Are Canadian Sales Regulations Hurting U.S. Wine?
The USDA is requesting the World Trade Organization (WTO) establish a dispute settlement panel to look into whether grocery store wine sale regulations in British Columbia unfairly favor Canadian wine over imported wine.
The Office of the United States Trade Representative (USTR) is challenging British Columbian regulations that discriminate against U.S. and other imported wine by allowing only British Columbian wine to be sold on regular grocery store shelves.
“Canada is an important market for U.S. winemakers,” USDA U.S. Trade Representative Robert Lighthizer stated.
Lighthizer cited this challenge as a “promoting fair and reciprocal trade through all available tools, including the WTO.”
Currently, regulations in British Columbia exclude imported wine from grocery store shelves, which trade officials say limits sales opportunities for U.S. wine producers and heavily favors British Columbia-produced wine. Imported wine may only be sold in grocery stores in a “store within a store” where it is physically separated from the grocery store and has separate cash register and controlled access.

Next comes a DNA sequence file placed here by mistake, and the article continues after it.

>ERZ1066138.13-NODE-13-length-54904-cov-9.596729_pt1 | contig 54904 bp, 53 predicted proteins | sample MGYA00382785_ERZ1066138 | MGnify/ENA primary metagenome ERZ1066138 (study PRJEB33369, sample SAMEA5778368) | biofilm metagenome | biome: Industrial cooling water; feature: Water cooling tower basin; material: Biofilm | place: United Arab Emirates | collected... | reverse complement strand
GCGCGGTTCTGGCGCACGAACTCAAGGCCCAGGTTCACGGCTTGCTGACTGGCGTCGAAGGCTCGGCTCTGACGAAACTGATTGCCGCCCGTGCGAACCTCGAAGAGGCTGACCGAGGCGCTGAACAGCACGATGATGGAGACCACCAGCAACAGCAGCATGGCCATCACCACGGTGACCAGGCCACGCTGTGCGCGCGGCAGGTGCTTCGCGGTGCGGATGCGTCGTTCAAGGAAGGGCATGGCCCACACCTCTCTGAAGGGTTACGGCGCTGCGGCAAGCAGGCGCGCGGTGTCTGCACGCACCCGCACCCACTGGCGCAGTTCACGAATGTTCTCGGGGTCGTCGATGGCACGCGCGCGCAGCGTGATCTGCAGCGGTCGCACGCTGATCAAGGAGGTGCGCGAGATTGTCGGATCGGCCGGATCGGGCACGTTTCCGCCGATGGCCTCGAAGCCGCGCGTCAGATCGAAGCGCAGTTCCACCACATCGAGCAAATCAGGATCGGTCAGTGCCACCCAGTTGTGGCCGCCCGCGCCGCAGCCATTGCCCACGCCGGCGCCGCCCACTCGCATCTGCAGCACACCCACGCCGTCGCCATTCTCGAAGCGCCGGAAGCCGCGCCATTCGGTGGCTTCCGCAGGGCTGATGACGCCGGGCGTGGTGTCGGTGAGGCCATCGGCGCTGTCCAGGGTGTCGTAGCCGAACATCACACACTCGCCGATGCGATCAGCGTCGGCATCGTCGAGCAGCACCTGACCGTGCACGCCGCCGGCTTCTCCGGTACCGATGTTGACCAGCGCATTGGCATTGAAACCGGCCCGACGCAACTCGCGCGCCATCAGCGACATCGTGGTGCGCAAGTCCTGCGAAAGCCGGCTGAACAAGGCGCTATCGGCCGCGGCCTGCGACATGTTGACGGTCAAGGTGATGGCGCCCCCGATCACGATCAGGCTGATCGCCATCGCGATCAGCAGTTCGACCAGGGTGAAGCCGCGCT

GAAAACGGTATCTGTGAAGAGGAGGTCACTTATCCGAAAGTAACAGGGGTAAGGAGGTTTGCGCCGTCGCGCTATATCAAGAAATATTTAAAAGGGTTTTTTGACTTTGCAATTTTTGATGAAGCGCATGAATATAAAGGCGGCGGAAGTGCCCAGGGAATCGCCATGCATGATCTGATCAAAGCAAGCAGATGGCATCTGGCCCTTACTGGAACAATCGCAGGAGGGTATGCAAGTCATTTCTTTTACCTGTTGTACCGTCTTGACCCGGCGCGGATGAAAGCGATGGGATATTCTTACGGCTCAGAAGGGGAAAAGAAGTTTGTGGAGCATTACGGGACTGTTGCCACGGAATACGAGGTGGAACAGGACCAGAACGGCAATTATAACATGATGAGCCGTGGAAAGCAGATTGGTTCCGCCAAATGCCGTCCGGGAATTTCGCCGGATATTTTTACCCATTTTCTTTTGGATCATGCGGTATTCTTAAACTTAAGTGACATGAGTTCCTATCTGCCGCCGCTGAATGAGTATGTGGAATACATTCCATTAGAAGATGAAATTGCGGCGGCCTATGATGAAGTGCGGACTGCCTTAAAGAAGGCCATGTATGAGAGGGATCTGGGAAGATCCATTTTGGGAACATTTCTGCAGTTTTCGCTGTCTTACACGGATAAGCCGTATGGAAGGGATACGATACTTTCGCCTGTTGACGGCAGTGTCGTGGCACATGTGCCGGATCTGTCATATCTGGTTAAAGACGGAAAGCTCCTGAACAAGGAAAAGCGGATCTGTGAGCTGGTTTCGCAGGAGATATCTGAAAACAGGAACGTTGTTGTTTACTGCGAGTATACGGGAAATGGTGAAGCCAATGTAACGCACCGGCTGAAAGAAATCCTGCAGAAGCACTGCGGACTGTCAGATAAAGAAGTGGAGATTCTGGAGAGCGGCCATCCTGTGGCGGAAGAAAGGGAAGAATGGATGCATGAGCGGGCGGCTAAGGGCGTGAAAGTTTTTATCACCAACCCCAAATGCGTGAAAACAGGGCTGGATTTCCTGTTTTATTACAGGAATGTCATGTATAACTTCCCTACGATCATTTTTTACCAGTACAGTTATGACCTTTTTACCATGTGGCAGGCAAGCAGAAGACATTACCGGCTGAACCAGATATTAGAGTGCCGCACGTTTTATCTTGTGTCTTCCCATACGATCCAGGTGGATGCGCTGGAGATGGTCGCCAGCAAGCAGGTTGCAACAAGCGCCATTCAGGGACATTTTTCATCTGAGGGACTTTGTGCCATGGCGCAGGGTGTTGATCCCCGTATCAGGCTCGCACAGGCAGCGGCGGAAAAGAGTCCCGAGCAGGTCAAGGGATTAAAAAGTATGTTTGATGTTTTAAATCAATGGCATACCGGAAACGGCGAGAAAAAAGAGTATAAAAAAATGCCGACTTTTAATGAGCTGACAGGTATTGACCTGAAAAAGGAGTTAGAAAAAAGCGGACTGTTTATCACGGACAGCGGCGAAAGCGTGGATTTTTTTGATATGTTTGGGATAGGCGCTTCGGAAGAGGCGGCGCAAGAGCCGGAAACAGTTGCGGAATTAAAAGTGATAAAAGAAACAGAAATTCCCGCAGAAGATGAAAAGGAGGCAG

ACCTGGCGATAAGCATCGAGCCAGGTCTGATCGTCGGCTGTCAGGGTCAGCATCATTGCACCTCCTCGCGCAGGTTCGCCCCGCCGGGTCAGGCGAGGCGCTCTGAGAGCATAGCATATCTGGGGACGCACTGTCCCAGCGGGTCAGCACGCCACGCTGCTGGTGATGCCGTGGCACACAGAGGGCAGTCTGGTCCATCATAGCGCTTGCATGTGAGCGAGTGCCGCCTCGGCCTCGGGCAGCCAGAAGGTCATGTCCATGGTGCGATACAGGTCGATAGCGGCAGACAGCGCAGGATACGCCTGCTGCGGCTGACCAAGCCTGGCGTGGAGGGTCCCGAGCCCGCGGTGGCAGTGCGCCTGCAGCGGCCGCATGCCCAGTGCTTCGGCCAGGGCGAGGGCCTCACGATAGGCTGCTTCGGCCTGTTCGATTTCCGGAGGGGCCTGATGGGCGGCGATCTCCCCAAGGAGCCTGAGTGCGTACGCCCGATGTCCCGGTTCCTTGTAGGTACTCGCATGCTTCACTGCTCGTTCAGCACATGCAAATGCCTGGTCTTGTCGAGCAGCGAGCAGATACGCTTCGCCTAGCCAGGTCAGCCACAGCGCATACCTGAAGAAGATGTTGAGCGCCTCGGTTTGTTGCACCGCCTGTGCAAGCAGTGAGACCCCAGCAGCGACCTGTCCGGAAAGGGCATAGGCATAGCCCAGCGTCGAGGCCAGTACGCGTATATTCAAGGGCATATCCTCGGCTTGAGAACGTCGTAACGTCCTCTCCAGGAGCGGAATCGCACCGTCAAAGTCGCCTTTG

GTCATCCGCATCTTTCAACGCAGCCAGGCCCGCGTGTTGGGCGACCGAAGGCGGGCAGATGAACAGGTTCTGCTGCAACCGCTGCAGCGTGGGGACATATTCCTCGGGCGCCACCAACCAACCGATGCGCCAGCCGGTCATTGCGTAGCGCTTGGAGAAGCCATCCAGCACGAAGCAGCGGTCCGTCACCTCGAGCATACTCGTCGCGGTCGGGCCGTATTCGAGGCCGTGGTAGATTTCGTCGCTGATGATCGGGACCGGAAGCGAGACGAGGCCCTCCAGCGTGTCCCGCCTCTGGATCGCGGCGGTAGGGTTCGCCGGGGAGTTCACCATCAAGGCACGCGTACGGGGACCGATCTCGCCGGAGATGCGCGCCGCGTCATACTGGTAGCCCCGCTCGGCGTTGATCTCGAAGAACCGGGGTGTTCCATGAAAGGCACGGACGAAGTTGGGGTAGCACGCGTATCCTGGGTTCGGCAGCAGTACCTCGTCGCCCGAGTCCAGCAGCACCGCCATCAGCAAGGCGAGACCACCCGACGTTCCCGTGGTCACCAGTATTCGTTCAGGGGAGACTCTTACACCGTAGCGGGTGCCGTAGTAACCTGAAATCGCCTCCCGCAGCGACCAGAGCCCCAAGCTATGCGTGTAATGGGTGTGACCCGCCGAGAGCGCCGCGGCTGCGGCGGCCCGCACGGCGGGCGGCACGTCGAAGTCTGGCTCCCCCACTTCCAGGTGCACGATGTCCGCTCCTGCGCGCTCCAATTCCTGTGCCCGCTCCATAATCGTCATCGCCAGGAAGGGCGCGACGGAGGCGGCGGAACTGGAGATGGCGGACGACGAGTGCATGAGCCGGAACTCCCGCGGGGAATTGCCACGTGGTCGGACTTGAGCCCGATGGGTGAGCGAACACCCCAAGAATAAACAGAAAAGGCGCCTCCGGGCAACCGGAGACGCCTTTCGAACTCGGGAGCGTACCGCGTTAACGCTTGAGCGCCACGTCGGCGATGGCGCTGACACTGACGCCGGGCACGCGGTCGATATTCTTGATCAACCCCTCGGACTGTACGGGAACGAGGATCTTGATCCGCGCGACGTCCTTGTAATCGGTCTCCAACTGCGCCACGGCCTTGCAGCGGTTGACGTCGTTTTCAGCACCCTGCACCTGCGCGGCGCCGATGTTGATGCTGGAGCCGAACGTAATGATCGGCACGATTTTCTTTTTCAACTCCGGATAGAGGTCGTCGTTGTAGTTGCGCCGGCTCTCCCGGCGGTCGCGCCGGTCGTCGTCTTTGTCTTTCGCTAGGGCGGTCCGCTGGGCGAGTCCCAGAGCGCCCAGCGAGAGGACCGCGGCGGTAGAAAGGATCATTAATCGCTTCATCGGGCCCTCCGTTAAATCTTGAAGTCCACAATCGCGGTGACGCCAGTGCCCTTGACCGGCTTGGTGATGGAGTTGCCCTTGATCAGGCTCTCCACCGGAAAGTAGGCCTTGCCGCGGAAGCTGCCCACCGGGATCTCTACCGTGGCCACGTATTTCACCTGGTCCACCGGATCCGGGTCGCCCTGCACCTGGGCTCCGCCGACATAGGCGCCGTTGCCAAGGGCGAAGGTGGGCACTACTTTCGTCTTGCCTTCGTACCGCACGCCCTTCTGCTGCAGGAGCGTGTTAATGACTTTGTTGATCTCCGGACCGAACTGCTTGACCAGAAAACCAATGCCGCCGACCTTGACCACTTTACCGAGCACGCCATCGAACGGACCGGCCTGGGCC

British Columbia Wine Institute Responds
Miles Prodan, President and CEO of the British Columbia Wine Institute released a statement following the USDA’s announcement.
“While not surprised given the current stall in NAFTA negotiations and the U.S.’s earlier WTO complaint against British Columbian practices, we remain puzzled how they have been harmed as the U.S. has a wine trade surplus of $450.6 million,” Prodan says. “Still, we need to take their concerns seriously and we have been proactive in working with all levels of government to address the concerns of this and other trade issues.”
In the release, Prodan says sales of Canadian wines represent 32%of the market in British Columbia and U.S. wines have experienced 13% average annual wine sales value growth in Canada, every year for the past 30 years.